The British government pledged to get 15 million sites connected to 5G by 2025, but the project is already facing major setbacks.
Disputes between landlords, local authorities, and mobile network operators (MNOs) over access to street furniture— specifically lampposts— for transmitter installation are currently stalling the 5G rollout. While MNOs have complained about lack of access to street furniture and tall structures in the past, they have become more vocal in the wake of 5G.
Created in 2017, the new electronics communications code (ECC) intended to make rolling out 5G infrastructure easier and less expensive. However, the code backfired. Its ambiguous wording and lack of accompanying guidance has encouraged many MNOs to pursue legal action against anyone who tries to limit access to lampposts.
Furthermore, the tribunal system designed to settle these disputes has become overwhelmed with cases. There are currently no dates available for settlement until 2020, which could cause delay the 5G rollout up to two years.
According to Alicia Foo, a property lawyer and partner at Pinsent Masons in the UK, the cases backlogging the court system primarily focus on how much rent councils and other landlords can charge MNOs for mounting 5G transmitters on lampposts and other structures.
“Everyone thought the new code was going to be this brave new world of faster connectivity,” says Foo. “But on the question of money, it has become very polarized between landowners and operators. I wonder whether the government was taken aback by the sheer number of operators who just want to have a go.”
Some councils claim that revenue from MNOs could help them fund the necessary infrastructure for 5G and other innovations, such as using lampposts for electronic car charging points, security cameras, and air quality sensors. However, British multinational telecommunications company BT, argues that exclusive agreements to street furniture stifle investments and slow down 5G deployment. In order to prove its commitment to open access, BT relinquished exclusivity deals it had with nine councils.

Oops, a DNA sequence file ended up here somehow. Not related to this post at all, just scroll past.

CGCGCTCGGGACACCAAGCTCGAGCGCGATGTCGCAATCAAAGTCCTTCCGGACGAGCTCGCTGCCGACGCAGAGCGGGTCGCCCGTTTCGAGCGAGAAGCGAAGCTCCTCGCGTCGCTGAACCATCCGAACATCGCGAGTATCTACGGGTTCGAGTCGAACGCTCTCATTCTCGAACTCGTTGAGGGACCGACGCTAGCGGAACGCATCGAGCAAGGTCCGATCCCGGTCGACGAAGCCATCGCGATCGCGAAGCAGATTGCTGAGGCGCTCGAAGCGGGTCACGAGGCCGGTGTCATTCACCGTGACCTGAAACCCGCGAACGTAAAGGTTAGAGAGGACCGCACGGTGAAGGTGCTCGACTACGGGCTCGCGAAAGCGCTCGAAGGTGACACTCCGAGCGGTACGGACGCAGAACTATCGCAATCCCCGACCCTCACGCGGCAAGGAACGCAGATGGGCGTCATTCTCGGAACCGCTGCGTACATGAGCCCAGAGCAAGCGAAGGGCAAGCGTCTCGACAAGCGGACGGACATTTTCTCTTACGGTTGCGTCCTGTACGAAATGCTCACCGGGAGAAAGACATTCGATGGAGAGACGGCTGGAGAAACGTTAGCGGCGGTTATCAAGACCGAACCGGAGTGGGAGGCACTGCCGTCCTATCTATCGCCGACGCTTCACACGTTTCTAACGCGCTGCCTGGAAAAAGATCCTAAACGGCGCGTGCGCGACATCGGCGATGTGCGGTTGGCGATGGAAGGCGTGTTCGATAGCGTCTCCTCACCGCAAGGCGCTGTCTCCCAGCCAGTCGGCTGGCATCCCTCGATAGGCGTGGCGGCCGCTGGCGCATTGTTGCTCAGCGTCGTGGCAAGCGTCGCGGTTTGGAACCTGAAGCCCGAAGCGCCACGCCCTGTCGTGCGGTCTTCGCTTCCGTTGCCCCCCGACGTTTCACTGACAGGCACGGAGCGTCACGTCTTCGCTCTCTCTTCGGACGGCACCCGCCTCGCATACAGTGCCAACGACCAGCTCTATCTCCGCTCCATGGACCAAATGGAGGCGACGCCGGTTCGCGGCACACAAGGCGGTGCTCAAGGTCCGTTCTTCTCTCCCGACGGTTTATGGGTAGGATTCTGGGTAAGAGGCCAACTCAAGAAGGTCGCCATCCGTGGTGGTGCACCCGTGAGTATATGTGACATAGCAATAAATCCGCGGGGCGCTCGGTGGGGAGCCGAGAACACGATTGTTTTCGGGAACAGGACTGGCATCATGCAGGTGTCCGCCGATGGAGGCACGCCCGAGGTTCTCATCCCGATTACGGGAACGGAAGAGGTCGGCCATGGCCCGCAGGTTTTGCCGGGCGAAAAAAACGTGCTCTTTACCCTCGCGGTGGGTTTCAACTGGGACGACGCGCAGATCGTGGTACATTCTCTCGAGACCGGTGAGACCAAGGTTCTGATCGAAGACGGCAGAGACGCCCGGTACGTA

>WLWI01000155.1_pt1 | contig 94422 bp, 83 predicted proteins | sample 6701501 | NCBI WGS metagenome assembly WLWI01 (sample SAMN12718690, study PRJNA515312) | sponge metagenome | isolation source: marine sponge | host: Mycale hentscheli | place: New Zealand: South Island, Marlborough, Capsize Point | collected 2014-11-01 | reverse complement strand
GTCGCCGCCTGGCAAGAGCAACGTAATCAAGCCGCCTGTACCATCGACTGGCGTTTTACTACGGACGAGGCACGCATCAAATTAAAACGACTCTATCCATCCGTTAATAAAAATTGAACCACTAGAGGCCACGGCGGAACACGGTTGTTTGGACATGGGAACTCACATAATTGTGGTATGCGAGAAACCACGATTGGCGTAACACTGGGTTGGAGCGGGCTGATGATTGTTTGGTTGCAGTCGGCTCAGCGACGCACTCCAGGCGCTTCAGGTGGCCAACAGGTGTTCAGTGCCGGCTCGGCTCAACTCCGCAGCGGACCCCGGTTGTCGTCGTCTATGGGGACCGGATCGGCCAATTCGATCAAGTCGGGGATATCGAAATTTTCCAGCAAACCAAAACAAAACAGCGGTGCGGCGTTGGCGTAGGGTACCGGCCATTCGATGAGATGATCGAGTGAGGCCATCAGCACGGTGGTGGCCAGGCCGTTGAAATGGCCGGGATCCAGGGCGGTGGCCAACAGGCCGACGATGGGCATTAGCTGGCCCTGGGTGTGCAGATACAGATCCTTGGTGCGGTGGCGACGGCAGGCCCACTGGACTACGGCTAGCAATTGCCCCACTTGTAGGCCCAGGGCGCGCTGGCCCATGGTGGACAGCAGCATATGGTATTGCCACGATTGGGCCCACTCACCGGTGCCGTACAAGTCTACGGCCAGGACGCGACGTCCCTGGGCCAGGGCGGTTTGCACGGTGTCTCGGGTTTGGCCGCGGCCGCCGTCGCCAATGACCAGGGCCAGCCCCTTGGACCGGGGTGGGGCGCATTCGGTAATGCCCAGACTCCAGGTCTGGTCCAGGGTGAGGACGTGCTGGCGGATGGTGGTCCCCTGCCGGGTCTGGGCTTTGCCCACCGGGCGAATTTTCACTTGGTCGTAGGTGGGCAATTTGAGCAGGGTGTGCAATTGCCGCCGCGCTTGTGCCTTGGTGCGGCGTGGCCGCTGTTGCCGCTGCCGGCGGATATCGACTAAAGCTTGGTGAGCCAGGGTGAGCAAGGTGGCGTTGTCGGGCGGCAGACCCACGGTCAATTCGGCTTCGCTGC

Rural Areas, From No Connectivity to 5G?
While MNOs are demanding open access in urban areas, sparsely populated communities struggle against a lack of interest. Even North Yorkshire, England’s largest council area, has been unable to secure a deal with mobile operators. Not only is the council more than willing to provide access to its network of 50,000 lampposts, it also secured a £1M grant to build three supplemental masts in remote areas.
According to Don Mackenzie, the council’s lead member for access, MNOs are ignoring incentives to provide coverage in rural areas. He wants mobile operators to give rural residents the same connectivity opportunities as residents living in more lucrative areas.
“Never mind 4G, there are areas of our county that don’t get 3G or in some cases 2G, and in some patches there’s no signal at all. It’s the rural areas where we have to step in and give the market a shake-up.”
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McCaskill, Steve. (20 May 2019). Lamp post rows could delay UK 5G rollout. TechRadar.
Weaver, Matthew. (19 May 2019). Revealed: 5G rollout is being stalled by rows over lampposts. The Guardian.
Bernal, Natasha. (24 February 2019). Rural areas at risk of being left behind in the race for 5G. The Guardian.
(20 May 2019). Lamppost rows could delay UK 5G rollout. Tech Trade.